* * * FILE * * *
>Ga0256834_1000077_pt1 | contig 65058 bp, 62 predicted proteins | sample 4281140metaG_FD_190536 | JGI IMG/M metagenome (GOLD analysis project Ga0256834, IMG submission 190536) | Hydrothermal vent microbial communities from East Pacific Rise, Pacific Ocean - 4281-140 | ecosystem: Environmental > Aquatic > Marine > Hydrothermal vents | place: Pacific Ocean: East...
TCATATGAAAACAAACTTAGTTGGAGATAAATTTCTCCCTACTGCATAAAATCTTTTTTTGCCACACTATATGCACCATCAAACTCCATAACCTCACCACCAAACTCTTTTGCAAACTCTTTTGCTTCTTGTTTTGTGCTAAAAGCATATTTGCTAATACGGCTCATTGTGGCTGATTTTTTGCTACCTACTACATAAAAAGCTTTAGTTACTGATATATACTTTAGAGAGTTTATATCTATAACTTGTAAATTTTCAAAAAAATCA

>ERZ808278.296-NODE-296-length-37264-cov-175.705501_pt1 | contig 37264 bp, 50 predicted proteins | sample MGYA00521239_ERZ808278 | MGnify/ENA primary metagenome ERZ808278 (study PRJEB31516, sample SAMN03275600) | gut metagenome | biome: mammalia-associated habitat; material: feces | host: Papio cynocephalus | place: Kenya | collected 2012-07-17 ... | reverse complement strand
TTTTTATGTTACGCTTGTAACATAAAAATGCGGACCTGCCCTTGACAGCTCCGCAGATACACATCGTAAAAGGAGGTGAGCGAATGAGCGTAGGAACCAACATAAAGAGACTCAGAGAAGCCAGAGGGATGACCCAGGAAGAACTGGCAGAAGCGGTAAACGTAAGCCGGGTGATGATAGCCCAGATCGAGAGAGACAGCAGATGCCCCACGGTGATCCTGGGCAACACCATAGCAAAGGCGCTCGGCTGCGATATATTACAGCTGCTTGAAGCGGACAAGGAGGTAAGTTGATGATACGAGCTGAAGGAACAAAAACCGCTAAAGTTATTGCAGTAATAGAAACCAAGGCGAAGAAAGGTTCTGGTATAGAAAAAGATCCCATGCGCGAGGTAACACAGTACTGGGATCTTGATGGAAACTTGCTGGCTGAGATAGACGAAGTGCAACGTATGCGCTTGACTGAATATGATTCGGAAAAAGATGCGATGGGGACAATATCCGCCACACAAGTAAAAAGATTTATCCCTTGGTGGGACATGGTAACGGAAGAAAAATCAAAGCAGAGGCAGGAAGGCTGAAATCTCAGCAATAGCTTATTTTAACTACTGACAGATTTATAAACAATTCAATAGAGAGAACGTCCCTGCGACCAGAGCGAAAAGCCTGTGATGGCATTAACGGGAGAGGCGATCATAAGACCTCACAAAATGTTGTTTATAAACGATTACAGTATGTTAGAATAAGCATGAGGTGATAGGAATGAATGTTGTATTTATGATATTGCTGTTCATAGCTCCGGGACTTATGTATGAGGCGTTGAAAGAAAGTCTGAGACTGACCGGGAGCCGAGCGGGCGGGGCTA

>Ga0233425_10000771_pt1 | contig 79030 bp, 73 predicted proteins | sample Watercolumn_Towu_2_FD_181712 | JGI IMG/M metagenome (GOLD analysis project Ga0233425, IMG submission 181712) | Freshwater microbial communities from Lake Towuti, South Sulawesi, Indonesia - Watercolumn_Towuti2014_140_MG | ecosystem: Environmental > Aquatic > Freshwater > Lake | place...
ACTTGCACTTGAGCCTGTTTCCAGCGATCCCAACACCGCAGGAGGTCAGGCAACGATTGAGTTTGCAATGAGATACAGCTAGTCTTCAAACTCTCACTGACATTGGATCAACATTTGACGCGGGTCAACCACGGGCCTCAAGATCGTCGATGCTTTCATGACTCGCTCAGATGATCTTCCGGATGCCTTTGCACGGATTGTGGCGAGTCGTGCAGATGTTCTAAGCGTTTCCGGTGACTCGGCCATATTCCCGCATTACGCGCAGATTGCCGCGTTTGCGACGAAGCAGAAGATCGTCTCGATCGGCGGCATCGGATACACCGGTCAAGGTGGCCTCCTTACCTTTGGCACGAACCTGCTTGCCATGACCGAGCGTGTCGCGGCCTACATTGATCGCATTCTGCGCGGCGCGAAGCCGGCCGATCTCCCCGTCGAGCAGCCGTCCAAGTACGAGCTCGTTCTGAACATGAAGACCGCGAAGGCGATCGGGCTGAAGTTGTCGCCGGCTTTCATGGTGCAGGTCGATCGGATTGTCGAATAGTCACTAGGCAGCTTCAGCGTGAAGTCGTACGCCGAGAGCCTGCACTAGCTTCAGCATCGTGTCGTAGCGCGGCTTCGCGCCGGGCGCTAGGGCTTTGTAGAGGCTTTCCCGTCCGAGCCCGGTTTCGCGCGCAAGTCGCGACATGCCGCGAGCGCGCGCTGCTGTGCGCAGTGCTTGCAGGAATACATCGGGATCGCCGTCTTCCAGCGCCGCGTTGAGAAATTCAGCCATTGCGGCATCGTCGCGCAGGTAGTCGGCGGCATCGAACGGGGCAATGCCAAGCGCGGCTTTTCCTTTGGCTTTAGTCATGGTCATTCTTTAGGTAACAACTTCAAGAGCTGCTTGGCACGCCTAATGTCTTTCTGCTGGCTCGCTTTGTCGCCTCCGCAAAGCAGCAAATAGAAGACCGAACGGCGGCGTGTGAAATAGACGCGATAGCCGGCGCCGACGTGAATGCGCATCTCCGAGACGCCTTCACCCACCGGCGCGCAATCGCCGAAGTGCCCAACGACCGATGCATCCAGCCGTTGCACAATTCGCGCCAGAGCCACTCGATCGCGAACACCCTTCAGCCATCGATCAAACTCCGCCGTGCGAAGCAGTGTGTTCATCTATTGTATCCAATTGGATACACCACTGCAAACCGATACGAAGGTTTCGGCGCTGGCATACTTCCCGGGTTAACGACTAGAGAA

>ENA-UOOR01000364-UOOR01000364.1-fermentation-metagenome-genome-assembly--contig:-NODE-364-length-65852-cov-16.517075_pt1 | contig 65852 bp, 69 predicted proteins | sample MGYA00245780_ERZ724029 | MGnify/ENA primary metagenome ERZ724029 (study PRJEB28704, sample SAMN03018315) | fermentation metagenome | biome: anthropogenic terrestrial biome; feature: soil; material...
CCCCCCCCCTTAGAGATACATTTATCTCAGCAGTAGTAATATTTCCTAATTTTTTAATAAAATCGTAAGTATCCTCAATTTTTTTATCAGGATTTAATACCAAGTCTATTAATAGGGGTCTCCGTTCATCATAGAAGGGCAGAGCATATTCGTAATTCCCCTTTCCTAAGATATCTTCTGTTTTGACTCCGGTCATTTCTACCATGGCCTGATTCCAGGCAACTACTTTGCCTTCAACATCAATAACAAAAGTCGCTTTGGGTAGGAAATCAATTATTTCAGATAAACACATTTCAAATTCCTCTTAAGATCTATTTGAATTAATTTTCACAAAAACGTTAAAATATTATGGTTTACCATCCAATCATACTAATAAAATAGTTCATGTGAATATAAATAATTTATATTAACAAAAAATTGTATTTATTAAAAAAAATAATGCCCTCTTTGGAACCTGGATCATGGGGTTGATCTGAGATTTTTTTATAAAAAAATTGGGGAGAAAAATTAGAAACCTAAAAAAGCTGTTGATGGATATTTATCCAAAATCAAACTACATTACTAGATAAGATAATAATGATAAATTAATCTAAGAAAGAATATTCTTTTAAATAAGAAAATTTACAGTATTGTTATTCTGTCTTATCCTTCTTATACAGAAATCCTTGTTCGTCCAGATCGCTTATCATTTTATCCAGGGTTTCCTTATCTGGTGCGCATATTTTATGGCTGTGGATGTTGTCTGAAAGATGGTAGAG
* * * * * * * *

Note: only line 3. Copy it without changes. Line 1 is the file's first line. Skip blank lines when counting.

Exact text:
>ERZ808278.296-NODE-296-length-37264-cov-175.705501_pt1 | contig 37264 bp, 50 predicted proteins | sample MGYA00521239_ERZ808278 | MGnify/ENA primary metagenome ERZ808278 (study PRJEB31516, sample SAMN03275600) | gut metagenome | biome: mammalia-associated habitat; material: feces | host: Papio cynocephalus | place: Kenya | collected 2012-07-17 ... | reverse complement strand